The Stars Are Legion, by Kameron Hurley
Kameron Hurley does not write pretty stories. But they are pretty darned amazing.
Her space opera, The Stars Are Legion, is somewhat easy to summarize: in a system of decaying worldships known as the Legion, a struggle is underway to take control of the hostile world of Mokshi – the only ship to have broken away from the Legion in a failed bid for freedom. Warring families from the other powerful worldships of Katazyrna and Bhavaja strategize, bludgeon, betray and plot for supremacy, but it is only when warrior Zan and her motley collection of companions undergoes an epic journey through the stronghold of an ascendant world in order to save Jayd, the royal sister bartered to the opposition family, that we learn what really is at stake for the Katazyrna, the Bahavaja, and indeed, the entire Legion.
While that summary is completely true, it also is absolutely misleading. Well, not misleading, but incredibly inadequate for the tale that Ms. Hurley weaves.
As with Ms. Hurley’s other novels – the Bel Dame Apocrypha (God’s War, Infidel, Rapture) and the Worldbreaker Saga (The Mirror Empire, Empire Ascendant, The Broken Heavens) – you cannot divest her stories from the powerful worlds that she creates. It is imperative that one grasp her characters’ realms in order to have even a modicum of understanding of the perils they face and the obstacles they must overcome.
But these worlds which Ms. Hurley builds are not simple, nor are they easy to embrace. The basic framework may be familiar, but the environment, the creatures, the very trappings of her worlds are bizarre and often uncomfortable. (Bioluminescent bugs, anyone? Multi-headed, multi-limbed witches, perhaps? Oozing, fibrous walls? Tentacles and pustules and bloat, and gaseous bodies and leaking flesh?) Plus, the ethos of her worlds, and the cultural attitudes, can run counter to our standard beliefs and comfortable assumptions, but without any kind of moralizing framework against which we might gain purchase. Kameron Hurley is not making any statements in building her worlds as she does, but that these worlds exist is a statement in and of itself.
For instance, in The Stars Are Legion, there are humans, but no men – this world is made up entirely of woman. Men simply do not exist, not in thought, word or deed. And yet, pregnancy is an expected condition, a part of their physiology that figures prominently in the world and in the novel. And those pregnancies (which can occur on a cycle, be delayed due to “treatments”, or controlled for political maneuvering) do not always – in fact, do not often – involve birthing children. Not complete ones, anyway. And while this may sound absurd or even off-putting to a reader, it is such a natural and accepted part of this world that one cannot question it (although it’s still possible – perhaps even expected – to find it off-putting).
There is no “anti-male” treatise being espoused in The Stars Are Legion. Nor are pregnancies in the novel any kind of statement of female empowerment or judgment on biological issue. There does not need to be. That the story exists is statement enough, for as powerful as Ms. Hurley’s worlds are, they merely mirror the dramatic impact of the stories that take place within them.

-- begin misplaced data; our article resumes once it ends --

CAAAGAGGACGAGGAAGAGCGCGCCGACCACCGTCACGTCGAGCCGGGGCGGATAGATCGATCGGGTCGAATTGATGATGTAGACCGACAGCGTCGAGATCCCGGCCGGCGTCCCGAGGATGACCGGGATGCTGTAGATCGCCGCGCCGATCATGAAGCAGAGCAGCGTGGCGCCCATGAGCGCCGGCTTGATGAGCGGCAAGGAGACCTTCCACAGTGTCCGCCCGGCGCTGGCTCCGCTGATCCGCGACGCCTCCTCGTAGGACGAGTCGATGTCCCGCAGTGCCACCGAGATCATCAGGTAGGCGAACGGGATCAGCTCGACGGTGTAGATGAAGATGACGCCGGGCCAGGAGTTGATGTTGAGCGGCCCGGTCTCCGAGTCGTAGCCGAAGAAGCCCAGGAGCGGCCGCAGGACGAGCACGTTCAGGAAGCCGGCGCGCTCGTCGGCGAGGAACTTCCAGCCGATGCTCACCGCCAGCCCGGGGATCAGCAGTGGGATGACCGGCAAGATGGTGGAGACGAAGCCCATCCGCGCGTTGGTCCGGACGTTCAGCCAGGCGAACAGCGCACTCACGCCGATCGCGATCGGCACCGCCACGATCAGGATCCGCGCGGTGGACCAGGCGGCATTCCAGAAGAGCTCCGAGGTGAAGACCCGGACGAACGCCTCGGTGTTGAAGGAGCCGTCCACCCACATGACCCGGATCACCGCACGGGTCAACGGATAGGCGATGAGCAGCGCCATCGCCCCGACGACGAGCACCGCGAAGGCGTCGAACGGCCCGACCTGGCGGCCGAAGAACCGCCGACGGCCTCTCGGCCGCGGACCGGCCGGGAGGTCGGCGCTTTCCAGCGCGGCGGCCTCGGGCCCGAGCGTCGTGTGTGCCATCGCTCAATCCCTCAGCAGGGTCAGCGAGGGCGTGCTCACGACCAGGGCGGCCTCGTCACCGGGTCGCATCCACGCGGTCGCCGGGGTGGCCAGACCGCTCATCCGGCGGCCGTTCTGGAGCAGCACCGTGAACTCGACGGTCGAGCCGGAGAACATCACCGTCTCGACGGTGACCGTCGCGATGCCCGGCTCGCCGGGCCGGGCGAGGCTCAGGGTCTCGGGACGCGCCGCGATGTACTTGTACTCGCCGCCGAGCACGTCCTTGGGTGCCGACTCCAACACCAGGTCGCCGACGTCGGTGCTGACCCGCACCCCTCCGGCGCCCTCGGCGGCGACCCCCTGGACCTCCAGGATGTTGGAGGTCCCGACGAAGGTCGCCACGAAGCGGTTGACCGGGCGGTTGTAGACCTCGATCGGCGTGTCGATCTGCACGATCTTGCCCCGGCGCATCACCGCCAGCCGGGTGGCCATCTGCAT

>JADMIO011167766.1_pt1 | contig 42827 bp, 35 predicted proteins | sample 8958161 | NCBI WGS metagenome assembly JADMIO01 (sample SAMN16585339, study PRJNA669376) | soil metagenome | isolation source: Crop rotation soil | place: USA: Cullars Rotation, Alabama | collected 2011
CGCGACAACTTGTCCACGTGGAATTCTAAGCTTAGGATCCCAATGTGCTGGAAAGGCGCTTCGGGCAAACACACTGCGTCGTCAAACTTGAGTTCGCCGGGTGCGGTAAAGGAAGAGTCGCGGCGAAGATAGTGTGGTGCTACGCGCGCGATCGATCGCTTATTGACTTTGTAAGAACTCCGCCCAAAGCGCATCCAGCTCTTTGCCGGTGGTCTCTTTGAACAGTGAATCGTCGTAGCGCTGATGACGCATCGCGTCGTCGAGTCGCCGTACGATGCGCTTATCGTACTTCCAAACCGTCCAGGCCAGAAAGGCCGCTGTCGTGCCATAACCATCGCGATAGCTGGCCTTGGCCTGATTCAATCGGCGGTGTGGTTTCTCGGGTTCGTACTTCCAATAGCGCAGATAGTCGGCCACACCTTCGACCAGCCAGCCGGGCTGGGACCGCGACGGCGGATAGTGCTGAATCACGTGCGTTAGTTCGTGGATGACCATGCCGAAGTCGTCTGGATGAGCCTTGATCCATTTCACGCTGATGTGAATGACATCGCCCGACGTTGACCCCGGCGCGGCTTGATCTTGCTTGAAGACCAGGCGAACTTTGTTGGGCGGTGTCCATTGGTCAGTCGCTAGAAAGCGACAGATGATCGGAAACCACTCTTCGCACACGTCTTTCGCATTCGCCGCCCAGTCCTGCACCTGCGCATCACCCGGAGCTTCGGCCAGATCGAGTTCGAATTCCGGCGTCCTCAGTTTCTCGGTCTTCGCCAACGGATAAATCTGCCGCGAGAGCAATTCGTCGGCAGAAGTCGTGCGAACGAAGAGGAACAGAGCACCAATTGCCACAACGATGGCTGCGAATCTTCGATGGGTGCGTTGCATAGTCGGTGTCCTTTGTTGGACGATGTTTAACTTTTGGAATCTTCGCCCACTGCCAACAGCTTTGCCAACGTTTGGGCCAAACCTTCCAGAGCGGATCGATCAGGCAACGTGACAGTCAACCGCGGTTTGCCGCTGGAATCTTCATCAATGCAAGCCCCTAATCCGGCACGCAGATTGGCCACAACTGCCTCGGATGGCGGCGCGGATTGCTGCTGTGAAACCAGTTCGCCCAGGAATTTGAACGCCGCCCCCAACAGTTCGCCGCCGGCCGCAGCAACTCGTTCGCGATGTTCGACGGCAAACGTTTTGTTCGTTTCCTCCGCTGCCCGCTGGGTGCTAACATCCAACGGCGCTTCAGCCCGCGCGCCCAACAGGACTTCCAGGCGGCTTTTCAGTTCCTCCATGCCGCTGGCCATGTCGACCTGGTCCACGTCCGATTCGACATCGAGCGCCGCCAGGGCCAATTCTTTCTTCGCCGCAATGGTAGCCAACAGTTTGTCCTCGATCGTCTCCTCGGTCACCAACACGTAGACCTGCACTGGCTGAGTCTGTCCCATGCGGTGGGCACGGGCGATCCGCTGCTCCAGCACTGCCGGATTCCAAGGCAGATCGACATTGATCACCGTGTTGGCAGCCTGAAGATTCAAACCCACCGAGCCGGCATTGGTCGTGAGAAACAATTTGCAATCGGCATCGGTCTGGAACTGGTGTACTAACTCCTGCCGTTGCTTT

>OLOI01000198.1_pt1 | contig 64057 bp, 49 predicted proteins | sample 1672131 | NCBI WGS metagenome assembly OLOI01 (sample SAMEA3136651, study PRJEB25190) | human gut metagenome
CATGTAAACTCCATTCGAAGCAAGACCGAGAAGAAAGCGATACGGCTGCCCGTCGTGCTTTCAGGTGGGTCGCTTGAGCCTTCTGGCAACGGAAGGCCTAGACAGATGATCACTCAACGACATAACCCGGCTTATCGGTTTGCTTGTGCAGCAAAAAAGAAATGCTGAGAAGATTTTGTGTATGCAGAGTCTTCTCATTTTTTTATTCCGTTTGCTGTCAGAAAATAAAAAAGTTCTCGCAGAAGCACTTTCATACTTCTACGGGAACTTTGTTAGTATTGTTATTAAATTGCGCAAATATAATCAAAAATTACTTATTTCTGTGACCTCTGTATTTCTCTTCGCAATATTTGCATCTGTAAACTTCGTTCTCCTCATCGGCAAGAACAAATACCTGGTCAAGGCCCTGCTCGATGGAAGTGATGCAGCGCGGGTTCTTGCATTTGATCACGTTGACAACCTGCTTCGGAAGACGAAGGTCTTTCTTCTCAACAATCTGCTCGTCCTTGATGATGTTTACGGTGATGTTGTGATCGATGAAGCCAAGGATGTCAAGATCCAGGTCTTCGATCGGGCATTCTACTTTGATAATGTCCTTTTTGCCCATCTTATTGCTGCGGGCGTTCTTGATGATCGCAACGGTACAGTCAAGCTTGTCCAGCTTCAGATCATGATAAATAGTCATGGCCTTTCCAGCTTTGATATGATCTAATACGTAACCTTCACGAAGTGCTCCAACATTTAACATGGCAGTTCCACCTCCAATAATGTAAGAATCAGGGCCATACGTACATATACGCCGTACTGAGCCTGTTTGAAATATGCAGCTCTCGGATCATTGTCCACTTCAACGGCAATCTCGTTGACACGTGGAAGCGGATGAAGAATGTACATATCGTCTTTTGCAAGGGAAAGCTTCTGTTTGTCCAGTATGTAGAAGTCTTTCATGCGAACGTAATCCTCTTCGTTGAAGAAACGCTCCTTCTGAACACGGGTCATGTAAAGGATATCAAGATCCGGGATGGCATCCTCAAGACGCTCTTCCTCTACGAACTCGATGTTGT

“Casamir’s pregnant,” I say.
“Yes,” Arankadash says. “It’s easy to tell.”
“You are blind to a good many things.” She raises her head from the thing in her arms. “It’s odd, isn’t it, that you are the only one not to become infused with a spark of life, here on this long journey?”
“Is it?” I ask. “How often do people get pregnant?”
“It depends on the will of the Lord,” she says. “When it needs something, it gets it from us.”
“How is there air to breathe?” Arankadash says. “It’s like that.”
“It sounds like we’re slaves to this ship,” I say.
“This world,” she says. “No. It gives us shelter and food. It shields us from the black horror of the abyss that lies in wait for us after death. It keeps us warm and protected. We are as much a part of the light as it is a part of us.”
I remember the great metal door that Casamir cracked open, and the Legion of worlds above, and the corridor of giant bodies whose purpose I hope I’ll never know.
No, this is all very wrong. If I were a god, this is not how I would create a world, by enslaving everything that lived in it. Or would I? I gaze up at the ceiling. The world is a living thing, yes, but it is more than just a collection of organs and flesh and fluid? Is it conscious? Sentient? Is the world a literal god, some creature that’s captured us the way Casamir’s captured those women in the cages? I imagine us circling the misty Core of the sun for generation after generation, locked in a battle not just with ourselves but with the terrible things growing around us and inside of us, tying us so closely to themselves that we cannot exist without them.
Pretty powerful stuff. And that barely touches the surface of what transpires in this incredible, strange, thought provoking book. I can’t even begin to describe it to you, I couldn’t do it justice. But I can urge you to read this book, if you feel open to it.
No, it’s not pretty. But yes, it is pretty darned amazing.